Boosting growth is (or should be) the concern of every serious social media marketer. But sometimes, it can be hard to find our segments out there in the wild world of social media. Sometimes, it can feel like each platform is hiding different segments that could be extremely lucrative—if only we knew what they were and how to reach them.
Different people, for whatever reasons, flock to different social media platforms. News junkies tend to favour Facebook and Twitter. Comedians and musicians like Periscope. Each of these platforms represents unique opportunities for marketers to connect with different niche markets. And, with 700 million users (and counting), Instagram is a platform that needs to be understood and respected if marketers hope to tap into this user base. In this article, I’m going to discuss three lucrative niche demographics that are best targeted through Instagram, and what unique marketing lessons can gleaned from them.
Of course, not all of these niches will be suitable for every company’s brand, but just knowing that these segments are embedded in Instagram may prompt your marketing team to think a little more deeply on how it can reach your company’s desired markets.
1. Makeup Aficionados
The first group I want to look at are makeup aficionados. And I suppose it’s not that strange that cosmetics enthusiasts tend to be extremely receptive on Instagram. After all, what better platform could there be to share content that depends on photo-centric details? Makeup fans like Instagram because they can immediately engage with a product and see its effects. What’s also interesting about the cosmetics community on Instagram is that it has shown huge and encouraging engagement numbers with different makeup brands.
These numbers reflect a number of factors. As an example of how they work together, consider the beauty startup Glossier, which founded in 2014 and currently enjoys around 602,000 followers. Its beauty products are colorful and photo-friendly, and so they prove to be perfect subjects for Instagram photos. Glossier also depends a lot on user-generated content to develop an intimate relationship with its customers. The company also works with local influencers without many followers along with more prominent celebrities, promoting a grassroots appeal that speaks to its demographics.
The lesson here is simple: niche markets can engage easily when they’re involved in the story of the brand. Invite your users into the conversation and put them in the driver’s seat.
Food enthusiasts also flock to Instagram. And again, this is no surprise. It’s not very exciting to read about a beautiful meal, but seeing the presentation for yourself is often enough to get you salivating, and probably the best way to enjoy a meal vicariously. Think about it: a tweet like “really enjoying my meal here @mcfilthsrestaurant” is unlikely to get anybody’s salivary glands going. But to see the meal in all it glory—that’s an entirely different thing.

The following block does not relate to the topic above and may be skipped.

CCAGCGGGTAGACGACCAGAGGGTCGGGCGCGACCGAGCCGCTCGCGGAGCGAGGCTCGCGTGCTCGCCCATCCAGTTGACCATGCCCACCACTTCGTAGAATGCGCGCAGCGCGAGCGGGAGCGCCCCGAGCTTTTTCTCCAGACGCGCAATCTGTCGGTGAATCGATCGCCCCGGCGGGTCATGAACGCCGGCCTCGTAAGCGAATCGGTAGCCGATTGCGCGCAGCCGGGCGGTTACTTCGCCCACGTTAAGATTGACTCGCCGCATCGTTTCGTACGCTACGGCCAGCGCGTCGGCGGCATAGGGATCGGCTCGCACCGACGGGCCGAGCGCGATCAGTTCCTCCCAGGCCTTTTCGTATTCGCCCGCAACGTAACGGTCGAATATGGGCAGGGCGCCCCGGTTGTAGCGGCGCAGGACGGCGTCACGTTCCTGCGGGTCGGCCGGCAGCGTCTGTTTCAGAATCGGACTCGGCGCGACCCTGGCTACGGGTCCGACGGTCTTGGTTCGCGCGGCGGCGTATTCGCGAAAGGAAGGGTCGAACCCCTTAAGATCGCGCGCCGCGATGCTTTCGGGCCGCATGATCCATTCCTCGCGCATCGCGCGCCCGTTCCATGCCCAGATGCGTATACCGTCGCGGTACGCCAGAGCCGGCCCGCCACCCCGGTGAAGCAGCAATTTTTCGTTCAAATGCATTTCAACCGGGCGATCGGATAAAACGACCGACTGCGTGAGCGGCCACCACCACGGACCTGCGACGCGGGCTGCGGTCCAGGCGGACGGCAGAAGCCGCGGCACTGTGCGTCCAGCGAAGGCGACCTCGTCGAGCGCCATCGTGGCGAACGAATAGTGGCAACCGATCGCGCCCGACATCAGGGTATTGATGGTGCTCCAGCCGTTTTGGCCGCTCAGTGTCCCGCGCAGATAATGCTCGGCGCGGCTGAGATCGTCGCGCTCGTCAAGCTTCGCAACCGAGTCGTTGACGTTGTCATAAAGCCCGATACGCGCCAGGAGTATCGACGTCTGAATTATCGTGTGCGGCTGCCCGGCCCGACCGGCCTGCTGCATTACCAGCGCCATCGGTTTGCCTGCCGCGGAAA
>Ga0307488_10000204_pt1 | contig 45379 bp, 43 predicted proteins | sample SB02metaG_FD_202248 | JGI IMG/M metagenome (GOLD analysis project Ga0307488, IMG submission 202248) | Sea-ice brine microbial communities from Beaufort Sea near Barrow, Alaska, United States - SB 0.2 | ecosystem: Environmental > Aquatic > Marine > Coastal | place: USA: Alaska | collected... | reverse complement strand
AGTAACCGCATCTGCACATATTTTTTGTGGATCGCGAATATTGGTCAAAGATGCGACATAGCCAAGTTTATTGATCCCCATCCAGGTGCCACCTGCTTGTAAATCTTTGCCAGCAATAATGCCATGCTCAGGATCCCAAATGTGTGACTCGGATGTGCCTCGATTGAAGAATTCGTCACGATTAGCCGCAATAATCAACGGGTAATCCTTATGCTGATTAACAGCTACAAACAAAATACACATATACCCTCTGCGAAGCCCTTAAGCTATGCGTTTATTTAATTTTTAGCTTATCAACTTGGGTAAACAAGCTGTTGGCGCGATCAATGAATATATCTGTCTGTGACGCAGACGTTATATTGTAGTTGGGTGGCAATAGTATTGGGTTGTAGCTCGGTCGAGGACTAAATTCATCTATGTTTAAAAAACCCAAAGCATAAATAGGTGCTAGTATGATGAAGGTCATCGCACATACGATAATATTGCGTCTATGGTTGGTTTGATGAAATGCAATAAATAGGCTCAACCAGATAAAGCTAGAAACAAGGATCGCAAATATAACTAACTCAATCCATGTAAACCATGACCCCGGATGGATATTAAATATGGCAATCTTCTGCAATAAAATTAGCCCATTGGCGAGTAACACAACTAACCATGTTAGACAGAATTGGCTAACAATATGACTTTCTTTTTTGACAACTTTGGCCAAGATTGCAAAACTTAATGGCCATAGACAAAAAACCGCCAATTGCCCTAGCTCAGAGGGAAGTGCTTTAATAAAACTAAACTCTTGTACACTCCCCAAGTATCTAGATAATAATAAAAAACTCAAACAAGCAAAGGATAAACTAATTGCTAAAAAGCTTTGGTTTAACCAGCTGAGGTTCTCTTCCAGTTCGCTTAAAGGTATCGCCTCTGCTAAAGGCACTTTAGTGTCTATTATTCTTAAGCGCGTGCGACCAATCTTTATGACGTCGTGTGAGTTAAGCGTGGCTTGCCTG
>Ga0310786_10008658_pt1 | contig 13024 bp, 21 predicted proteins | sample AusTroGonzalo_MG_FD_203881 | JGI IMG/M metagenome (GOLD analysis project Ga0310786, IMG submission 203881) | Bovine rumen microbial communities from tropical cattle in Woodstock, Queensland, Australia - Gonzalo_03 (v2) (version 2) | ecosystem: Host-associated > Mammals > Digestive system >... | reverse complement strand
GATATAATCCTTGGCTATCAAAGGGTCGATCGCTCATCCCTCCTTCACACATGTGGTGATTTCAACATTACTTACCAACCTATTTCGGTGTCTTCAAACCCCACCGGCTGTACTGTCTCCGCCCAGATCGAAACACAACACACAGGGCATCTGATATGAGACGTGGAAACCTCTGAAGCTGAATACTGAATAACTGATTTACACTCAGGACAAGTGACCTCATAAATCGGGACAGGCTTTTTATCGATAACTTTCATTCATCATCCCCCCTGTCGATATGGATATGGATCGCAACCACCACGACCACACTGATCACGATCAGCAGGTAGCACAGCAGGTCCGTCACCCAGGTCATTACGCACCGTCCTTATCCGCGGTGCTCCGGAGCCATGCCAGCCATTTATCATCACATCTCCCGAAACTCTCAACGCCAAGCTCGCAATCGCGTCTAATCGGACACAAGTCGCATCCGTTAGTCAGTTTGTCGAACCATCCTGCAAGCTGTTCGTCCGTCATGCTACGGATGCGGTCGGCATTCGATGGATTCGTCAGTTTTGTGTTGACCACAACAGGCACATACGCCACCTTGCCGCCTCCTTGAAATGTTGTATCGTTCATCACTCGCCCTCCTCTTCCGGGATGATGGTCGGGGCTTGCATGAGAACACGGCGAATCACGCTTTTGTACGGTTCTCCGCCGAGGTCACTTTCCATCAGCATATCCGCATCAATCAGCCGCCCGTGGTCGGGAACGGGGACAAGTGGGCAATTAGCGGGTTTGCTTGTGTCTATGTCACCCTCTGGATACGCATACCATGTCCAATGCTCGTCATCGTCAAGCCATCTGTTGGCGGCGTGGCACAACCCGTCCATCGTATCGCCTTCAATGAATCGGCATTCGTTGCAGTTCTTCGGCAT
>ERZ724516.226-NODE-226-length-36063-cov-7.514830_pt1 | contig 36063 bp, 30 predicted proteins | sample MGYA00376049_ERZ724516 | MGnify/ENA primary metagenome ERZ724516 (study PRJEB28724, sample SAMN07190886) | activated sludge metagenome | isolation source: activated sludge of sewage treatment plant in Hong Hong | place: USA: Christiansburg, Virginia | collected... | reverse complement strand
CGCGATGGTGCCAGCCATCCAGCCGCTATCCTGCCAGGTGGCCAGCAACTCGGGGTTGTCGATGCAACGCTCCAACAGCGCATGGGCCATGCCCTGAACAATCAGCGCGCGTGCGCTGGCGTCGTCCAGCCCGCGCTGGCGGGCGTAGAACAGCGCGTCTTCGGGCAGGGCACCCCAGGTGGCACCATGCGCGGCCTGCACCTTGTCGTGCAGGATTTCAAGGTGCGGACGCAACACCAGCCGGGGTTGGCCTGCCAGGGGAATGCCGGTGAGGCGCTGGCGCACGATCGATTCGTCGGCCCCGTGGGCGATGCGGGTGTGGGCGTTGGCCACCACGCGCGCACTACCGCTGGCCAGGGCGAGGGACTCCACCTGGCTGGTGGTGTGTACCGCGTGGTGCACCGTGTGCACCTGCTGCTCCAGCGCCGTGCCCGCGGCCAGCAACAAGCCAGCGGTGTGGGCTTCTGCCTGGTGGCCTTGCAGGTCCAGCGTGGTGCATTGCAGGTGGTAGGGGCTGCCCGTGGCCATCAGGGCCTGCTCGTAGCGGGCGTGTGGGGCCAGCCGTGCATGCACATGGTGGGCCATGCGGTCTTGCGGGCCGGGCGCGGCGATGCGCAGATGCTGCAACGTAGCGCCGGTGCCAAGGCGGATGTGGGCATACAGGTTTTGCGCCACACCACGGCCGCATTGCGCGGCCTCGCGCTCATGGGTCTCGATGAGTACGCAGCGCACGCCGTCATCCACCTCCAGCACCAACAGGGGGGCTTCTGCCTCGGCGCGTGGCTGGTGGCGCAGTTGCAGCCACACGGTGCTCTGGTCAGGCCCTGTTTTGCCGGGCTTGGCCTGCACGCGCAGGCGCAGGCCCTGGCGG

Much like the beauty industry, those in food and restaurants have turned to influencers to reach their demographics. (And this will be a common thread throughout this article). This is upending the customary restaurant reliance on traditional media to promote its food. Foodies like influencers because they feel it to be more honest than media or advertising—how many of us have been disappointed by the deflated burger on our plate that clashed so strongly with beautiful tower of beef we saw on a TV ad? Poetic odes to the patty aside, the point here is: invite organic interaction with your product, and that honesty will speak with more authority on your brand than any clever ad copy could.
3. Fitness Buffs
The fitness community is also a major player on Instagram. Exercise is often a solitary affair, and so the opportunity to share progress and connect with others trying to meet their goals is very attractive. Those actively engaged in fitness likely find motivation in seeing others doing the same, and so content gets perpetuated that way, creating a niche of people rabid for supplements, equipment, and exercises that will give them a leg up on their peers—make no mistake: though supportive, this is a competitive community.
But the fitness community’s ties with Instagram go even deeper—and they teach us something fundamental about social media marketing. According to Katie Rose Hejtmanek, a cultural anthropologist, it ties in with a wider concept of performance. Fitness is already so much about performance—the body performing various feats of endurance and strength—and sharing photos provides an extension of that performance to a wider community of peers. If I’ve lost you, suffice it to say that the key takeaway here is a foundational one: know what platforms are a natural extension of your customer segments’ life. For beauty buffs, foodies, and fitness fanatics, this is Instagram. Understanding this point will allow you to hunt for your segments and cultivate relationships with them that are natural and rewarding. Authenticity is the key.